Upbringing is only part of the equation when it comes to drug use though. Data shows that cocaine use over the past year was around 22 times more prevalent among those who had visited a pub or bar at least nine times in the last month, and around 36 times higher for ecstasy. With many Black people shying away from the pub, it makes sense that their level of recreational drug use might be less high.

Proximity to whiteness also comes into play when it comes to clubbing. Club nights that cater towards a majority Black clientele will often play genres such as hip-hop, R&B or Afrobeats – genres that don’t historically have cultural links with drugs like MDMA or coke.


For Dami*, a 22 year-old student, going out with Black friends is an entirely different experience to when she is out with white friends. “I have a few different friendship groups, but the way I party with my Black friends is just different,” she shrugs. “Without generalising, when it comes to music, you just wouldn’t drop MD at an R&B night, it’s just not a thing.”

Electronic music may have originated in Black, Latinx and LGBTQ communities, but here in the UK, much of the scene can feel pretty white. Just take a look at DJ Mag's list of top 100 DJs and you'll notice only two Black DJs: Carl Cox and Black Coffee. Plus we know that London nightlife has long had a racism problem, with questionable door policies and rave shutdowns. Black people who attend these events, men in particular, often find themselves being reduced to stereotypes.

“I remember going to a festival and a rumour went around that I was selling pills,” Karl says. “I think it’s just because I was the darkest person there. There’s this perception that if you’re at a majority white event and you’re Black, then you’re going to be a dealer as opposed to being there for the music or to have a night out with your mates. You’re effectively reduced to being a prop there to just facilitate white people and their enjoyment.”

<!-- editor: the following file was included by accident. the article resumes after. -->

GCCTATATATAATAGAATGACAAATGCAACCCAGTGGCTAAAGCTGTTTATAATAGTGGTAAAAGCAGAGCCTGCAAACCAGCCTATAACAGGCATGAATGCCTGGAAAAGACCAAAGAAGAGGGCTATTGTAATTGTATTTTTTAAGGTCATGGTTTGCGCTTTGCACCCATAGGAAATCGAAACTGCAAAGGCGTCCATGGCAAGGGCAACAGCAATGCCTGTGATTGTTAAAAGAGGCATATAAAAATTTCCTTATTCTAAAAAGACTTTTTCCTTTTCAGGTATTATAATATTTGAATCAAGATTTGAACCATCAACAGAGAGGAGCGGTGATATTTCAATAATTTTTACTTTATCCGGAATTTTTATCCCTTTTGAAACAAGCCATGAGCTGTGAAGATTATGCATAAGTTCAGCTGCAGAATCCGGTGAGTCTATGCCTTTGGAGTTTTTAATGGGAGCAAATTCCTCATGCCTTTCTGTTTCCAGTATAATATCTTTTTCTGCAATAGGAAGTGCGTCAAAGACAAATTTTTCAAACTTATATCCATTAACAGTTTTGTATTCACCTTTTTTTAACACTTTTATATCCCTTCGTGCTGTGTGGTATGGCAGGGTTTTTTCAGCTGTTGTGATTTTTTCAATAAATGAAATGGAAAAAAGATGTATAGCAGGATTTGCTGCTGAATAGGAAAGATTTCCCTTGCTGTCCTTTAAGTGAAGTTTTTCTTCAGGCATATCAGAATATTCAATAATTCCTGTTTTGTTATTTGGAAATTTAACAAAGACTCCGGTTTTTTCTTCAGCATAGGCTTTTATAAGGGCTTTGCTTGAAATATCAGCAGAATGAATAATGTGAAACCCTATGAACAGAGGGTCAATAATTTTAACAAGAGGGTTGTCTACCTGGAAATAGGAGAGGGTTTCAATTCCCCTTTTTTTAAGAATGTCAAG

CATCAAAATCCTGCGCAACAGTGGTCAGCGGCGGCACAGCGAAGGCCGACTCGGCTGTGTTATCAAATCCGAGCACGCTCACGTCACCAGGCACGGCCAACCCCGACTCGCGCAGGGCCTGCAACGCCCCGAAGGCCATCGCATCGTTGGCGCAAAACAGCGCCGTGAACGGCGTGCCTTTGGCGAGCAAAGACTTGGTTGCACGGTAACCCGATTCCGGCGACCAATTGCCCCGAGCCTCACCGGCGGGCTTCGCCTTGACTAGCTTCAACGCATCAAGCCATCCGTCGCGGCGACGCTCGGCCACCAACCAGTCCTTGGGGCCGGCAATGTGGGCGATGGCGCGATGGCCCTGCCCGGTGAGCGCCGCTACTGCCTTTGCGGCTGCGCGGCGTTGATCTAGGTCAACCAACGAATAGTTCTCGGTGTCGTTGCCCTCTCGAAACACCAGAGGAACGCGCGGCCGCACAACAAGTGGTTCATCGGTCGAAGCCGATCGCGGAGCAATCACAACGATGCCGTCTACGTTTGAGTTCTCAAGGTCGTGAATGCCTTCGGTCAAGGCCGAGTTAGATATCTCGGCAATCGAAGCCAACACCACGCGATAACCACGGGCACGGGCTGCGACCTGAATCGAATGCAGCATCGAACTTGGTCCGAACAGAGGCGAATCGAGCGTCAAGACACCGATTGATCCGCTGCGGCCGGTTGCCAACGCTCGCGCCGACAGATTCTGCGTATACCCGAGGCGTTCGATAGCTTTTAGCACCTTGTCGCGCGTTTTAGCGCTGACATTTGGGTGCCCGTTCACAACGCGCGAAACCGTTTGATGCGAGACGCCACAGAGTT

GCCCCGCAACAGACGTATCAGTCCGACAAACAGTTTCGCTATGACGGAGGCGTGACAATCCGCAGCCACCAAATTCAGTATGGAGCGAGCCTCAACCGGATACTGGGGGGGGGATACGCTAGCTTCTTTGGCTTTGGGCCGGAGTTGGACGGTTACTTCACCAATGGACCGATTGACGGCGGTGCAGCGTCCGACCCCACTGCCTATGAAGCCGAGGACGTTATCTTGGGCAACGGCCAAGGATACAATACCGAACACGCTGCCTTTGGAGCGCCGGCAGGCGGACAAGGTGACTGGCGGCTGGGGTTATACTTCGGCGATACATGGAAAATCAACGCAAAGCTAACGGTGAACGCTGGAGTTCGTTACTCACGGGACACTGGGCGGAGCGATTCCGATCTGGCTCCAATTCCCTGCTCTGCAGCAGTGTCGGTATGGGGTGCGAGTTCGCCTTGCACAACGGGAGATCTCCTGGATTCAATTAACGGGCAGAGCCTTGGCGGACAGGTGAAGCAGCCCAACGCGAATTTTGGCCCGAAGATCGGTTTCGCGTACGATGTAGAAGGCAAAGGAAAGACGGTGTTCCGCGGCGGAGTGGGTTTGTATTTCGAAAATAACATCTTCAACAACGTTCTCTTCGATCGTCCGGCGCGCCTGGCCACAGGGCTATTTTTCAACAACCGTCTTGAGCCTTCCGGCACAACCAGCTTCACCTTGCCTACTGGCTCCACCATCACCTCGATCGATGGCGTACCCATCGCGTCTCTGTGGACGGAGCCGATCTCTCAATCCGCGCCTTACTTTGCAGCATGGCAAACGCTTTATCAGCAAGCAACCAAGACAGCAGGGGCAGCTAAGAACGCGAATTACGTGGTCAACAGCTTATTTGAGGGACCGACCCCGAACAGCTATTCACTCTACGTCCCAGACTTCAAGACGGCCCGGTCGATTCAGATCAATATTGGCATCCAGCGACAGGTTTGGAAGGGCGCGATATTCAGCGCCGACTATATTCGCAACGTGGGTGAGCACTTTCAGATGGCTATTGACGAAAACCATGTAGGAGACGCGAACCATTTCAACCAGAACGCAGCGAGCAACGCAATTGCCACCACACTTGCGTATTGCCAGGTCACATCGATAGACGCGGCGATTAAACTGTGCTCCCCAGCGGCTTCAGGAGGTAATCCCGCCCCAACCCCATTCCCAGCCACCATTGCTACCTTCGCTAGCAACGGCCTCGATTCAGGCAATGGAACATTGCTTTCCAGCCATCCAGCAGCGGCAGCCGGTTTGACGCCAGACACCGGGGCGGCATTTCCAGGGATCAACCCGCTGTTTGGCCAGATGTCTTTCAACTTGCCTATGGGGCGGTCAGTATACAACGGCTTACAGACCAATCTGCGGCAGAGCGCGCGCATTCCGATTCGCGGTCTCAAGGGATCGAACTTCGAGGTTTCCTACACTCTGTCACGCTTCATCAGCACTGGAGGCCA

Miranda says she’s been stereotyped by Black dealers too. “I’ve been out with white friends and seen Black guys who are dealers and only approach my friends and not me. They just assume that it’s something that I’m not into.”


While many young Black people taking these drugs do so with white friends, there are obviously differences in the way that drug use is policed. This means that Black people might be more lowkey about their drug use. Dami says that her friendship group is aware of the racial disparities when it comes to sneaking drugs into raves.

“If I’m with a mixed crowd, the Black guys will never take drugs in, it’ll always be the white girls and if there are no white girls, then I’ll take it,” she says. “We just all know that if you’re a big Black guy and you’re caught with anything then you’re finished.”

Basically, Black people take party drugs too – it just comes with some added nuance and risk. But that doesn't mean it's not a thing. Contrary to what we've always seen on TV, there are plenty of Black people who are out experiencing that side of partying, just as much as some of their white mates.

I May Destroy You is one very rare and welcome example of actually seeing this aspect of Black Britishness reflected back at us on screen. This is important. We're not a homogenous group and our experiences deserve a nuanced portrayal. Just because you don't see Black Brits getting on it nonstop doesn't mean it's not happening.

*Names have been changed to protect identities